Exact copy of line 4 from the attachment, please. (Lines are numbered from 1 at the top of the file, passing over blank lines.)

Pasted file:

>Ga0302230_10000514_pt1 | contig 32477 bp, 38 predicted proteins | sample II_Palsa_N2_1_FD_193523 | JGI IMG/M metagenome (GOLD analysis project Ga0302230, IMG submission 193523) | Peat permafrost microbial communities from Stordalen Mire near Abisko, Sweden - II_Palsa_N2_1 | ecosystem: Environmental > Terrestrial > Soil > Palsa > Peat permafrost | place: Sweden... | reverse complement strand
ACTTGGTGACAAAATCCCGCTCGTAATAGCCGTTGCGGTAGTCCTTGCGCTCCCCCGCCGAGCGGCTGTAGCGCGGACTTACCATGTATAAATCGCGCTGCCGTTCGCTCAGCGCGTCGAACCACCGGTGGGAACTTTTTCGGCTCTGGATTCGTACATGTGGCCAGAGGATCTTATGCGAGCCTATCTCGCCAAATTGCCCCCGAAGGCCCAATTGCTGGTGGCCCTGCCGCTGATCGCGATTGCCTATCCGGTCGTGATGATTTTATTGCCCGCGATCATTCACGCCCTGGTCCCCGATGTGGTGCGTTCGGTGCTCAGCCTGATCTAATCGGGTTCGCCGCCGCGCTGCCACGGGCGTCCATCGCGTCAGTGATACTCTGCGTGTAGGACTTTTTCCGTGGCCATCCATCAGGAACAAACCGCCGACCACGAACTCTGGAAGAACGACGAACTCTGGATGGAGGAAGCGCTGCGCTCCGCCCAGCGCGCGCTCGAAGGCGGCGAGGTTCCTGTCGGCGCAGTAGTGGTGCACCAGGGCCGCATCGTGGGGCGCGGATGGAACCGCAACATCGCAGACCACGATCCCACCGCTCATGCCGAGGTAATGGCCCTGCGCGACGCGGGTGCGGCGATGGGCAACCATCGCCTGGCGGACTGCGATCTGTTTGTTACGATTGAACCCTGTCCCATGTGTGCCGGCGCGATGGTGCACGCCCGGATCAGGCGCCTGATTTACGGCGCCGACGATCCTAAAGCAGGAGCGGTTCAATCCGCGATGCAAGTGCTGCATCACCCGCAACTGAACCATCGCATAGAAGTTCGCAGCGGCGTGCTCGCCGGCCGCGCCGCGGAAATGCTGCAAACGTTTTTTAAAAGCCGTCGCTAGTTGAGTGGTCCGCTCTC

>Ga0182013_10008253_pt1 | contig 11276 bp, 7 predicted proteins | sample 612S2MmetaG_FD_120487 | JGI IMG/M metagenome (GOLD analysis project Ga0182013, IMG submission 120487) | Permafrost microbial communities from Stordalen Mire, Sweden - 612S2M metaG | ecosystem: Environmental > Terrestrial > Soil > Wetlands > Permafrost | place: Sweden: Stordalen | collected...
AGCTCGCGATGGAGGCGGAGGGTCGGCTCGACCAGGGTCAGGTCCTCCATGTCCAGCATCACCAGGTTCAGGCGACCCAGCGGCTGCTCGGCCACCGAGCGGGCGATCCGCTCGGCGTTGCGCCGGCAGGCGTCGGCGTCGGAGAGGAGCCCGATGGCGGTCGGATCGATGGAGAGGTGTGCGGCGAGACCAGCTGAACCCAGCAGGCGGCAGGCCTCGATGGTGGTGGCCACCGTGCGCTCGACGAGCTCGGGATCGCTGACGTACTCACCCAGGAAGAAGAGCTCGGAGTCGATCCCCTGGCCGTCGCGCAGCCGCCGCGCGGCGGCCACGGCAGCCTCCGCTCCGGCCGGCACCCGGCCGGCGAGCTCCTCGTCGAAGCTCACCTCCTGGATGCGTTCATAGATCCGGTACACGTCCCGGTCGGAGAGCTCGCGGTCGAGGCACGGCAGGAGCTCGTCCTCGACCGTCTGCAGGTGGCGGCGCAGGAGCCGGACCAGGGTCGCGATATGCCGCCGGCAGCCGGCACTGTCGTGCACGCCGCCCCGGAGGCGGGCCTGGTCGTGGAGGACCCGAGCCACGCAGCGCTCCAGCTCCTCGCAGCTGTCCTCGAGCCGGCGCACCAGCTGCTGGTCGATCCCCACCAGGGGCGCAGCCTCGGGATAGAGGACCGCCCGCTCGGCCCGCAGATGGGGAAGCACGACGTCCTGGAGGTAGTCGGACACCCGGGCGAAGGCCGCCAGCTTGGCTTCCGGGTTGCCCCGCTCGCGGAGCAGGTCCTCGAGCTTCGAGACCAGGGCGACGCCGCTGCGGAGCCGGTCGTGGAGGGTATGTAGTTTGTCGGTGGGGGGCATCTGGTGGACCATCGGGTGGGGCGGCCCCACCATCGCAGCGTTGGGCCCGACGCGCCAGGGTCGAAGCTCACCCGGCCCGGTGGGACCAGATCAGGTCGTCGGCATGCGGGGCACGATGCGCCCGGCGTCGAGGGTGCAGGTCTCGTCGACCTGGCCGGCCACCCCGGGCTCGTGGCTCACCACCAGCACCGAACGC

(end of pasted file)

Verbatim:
AGCTCGCGATGGAGGCGGAGGGTCGGCTCGACCAGGGTCAGGTCCTCCATGTCCAGCATCACCAGGTTCAGGCGACCCAGCGGCTGCTCGGCCACCGAGCGGGCGATCCGCTCGGCGTTGCGCCGGCAGGCGTCGGCGTCGGAGAGGAGCCCGATGGCGGTCGGATCGATGGAGAGGTGTGCGGCGAGACCAGCTGAACCCAGCAGGCGGCAGGCCTCGATGGTGGTGGCCACCGTGCGCTCGACGAGCTCGGGATCGCTGACGTACTCACCCAGGAAGAAGAGCTCGGAGTCGATCCCCTGGCCGTCGCGCAGCCGCCGCGCGGCGGCCACGGCAGCCTCCGCTCCGGCCGGCACCCGGCCGGCGAGCTCCTCGTCGAAGCTCACCTCCTGGATGCGTTCATAGATCCGGTACACGTCCCGGTCGGAGAGCTCGCGGTCGAGGCACGGCAGGAGCTCGTCCTCGACCGTCTGCAGGTGGCGGCGCAGGAGCCGGACCAGGGTCGCGATATGCCGCCGGCAGCCGGCACTGTCGTGCACGCCGCCCCGGAGGCGGGCCTGGTCGTGGAGGACCCGAGCCACGCAGCGCTCCAGCTCCTCGCAGCTGTCCTCGAGCCGGCGCACCAGCTGCTGGTCGATCCCCACCAGGGGCGCAGCCTCGGGATAGAGGACCGCCCGCTCGGCCCGCAGATGGGGAAGCACGACGTCCTGGAGGTAGTCGGACACCCGGGCGAAGGCCGCCAGCTTGGCTTCCGGGTTGCCCCGCTCGCGGAGCAGGTCCTCGAGCTTCGAGACCAGGGCGACGCCGCTGCGGAGCCGGTCGTGGAGGGTATGTAGTTTGTCGGTGGGGGGCATCTGGTGGACCATCGGGTGGGGCGGCCCCACCATCGCAGCGTTGGGCCCGACGCGCCAGGGTCGAAGCTCACCCGGCCCGGTGGGACCAGATCAGGTCGTCGGCATGCGGGGCACGATGCGCCCGGCGTCGAGGGTGCAGGTCTCGTCGACCTGGCCGGCCACCCCGGGCTCGTGGCTCACCACCAGCACCGAACGC